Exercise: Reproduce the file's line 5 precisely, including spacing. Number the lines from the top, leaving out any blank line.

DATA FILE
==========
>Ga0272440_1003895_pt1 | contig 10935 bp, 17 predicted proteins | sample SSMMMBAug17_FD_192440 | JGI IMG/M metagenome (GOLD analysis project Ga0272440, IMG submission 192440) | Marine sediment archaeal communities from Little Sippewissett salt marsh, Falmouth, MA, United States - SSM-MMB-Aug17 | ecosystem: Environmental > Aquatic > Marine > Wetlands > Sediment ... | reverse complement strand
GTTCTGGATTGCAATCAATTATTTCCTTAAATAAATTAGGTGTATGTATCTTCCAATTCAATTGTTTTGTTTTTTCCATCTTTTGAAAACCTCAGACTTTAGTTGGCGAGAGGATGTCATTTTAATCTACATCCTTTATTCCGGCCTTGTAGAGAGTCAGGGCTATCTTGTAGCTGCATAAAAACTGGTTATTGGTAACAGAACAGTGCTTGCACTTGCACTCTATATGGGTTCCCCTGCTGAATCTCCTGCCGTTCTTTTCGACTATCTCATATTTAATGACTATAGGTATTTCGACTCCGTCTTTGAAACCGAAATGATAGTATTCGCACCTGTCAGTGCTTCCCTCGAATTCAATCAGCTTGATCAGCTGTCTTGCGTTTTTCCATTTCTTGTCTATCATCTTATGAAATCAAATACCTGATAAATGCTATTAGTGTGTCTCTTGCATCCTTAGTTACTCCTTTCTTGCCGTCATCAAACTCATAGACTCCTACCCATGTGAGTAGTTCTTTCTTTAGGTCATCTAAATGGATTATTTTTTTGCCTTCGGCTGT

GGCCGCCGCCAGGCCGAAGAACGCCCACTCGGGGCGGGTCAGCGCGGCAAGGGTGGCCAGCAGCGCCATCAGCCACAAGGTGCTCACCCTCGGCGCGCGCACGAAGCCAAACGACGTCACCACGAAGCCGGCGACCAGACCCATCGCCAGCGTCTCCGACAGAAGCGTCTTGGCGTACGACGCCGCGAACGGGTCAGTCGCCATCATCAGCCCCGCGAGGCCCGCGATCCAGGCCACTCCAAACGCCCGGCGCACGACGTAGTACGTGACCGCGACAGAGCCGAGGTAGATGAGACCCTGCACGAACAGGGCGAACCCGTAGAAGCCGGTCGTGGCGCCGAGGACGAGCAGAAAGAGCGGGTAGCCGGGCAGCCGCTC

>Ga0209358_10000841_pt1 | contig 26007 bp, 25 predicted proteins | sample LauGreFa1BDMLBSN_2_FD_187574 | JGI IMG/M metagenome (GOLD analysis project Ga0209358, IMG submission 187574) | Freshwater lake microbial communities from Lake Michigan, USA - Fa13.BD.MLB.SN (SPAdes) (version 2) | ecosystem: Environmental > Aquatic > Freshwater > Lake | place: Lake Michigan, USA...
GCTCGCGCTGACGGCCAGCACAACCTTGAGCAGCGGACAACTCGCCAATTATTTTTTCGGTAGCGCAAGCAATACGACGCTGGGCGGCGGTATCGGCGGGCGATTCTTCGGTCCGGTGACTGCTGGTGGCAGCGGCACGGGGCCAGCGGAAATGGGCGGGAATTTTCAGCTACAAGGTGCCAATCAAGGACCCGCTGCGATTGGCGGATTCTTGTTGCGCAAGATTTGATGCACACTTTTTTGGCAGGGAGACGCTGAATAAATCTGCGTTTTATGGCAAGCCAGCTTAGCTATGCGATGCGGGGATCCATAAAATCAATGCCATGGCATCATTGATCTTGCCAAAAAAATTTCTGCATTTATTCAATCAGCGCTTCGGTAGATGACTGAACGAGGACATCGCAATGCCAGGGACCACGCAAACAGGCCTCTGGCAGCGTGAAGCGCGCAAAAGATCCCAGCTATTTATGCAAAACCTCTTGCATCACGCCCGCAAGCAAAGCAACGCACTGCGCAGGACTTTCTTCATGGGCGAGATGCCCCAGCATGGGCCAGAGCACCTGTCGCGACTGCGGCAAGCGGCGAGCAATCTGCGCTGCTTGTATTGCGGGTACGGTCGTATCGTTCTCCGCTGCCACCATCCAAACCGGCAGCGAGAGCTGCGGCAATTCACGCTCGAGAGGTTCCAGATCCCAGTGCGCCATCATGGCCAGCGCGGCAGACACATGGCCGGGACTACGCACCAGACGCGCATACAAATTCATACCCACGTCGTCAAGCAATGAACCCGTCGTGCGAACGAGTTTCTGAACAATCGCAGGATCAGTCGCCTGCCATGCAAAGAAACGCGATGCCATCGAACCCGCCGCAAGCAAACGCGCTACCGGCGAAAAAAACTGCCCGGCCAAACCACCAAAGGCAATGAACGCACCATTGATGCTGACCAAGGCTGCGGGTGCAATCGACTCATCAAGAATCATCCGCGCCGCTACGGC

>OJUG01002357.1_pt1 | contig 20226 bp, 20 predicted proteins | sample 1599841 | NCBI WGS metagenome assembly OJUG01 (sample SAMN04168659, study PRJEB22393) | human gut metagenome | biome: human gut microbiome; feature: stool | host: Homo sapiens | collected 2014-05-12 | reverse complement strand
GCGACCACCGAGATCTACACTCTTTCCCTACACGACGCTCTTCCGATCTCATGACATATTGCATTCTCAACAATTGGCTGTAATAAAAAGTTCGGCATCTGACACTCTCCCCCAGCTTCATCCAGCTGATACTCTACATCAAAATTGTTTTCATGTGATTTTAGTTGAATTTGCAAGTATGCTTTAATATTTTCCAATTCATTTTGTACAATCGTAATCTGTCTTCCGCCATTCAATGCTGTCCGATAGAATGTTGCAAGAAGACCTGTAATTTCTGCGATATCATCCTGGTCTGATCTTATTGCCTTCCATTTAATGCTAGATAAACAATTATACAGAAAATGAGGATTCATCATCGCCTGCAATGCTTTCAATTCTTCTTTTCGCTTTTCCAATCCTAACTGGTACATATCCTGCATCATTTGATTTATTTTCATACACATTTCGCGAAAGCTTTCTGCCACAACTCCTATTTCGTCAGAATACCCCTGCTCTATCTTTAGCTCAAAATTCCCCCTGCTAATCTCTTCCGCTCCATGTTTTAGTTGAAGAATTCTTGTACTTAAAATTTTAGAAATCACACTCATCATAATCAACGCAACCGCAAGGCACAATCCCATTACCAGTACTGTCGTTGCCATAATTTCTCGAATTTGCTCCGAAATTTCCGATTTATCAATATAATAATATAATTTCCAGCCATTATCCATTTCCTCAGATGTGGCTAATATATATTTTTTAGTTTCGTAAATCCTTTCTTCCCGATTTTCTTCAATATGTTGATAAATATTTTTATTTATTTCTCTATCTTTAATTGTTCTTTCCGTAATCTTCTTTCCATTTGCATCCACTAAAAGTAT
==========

GCTCGCGCTGACGGCCAGCACAACCTTGAGCAGCGGACAACTCGCCAATTATTTTTTCGGTAGCGCAAGCAATACGACGCTGGGCGGCGGTATCGGCGGGCGATTCTTCGGTCCGGTGACTGCTGGTGGCAGCGGCACGGGGCCAGCGGAAATGGGCGGGAATTTTCAGCTACAAGGTGCCAATCAAGGACCCGCTGCGATTGGCGGATTCTTGTTGCGCAAGATTTGATGCACACTTTTTTGGCAGGGAGACGCTGAATAAATCTGCGTTTTATGGCAAGCCAGCTTAGCTATGCGATGCGGGGATCCATAAAATCAATGCCATGGCATCATTGATCTTGCCAAAAAAATTTCTGCATTTATTCAATCAGCGCTTCGGTAGATGACTGAACGAGGACATCGCAATGCCAGGGACCACGCAAACAGGCCTCTGGCAGCGTGAAGCGCGCAAAAGATCCCAGCTATTTATGCAAAACCTCTTGCATCACGCCCGCAAGCAAAGCAACGCACTGCGCAGGACTTTCTTCATGGGCGAGATGCCCCAGCATGGGCCAGAGCACCTGTCGCGACTGCGGCAAGCGGCGAGCAATCTGCGCTGCTTGTATTGCGGGTACGGTCGTATCGTTCTCCGCTGCCACCATCCAAACCGGCAGCGAGAGCTGCGGCAATTCACGCTCGAGAGGTTCCAGATCCCAGTGCGCCATCATGGCCAGCGCGGCAGACACATGGCCGGGACTACGCACCAGACGCGCATACAAATTCATACCCACGTCGTCAAGCAATGAACCCGTCGTGCGAACGAGTTTCTGAACAATCGCAGGATCAGTCGCCTGCCATGCAAAGAAACGCGATGCCATCGAACCCGCCGCAAGCAAACGCGCTACCGGCGAAAAAAACTGCCCGGCCAAACCACCAAAGGCAATGAACGCACCATTGATGCTGACCAAGGCTGCGGGTGCAATCGACTCATCAAGAATCATCCGCGCCGCTACGGC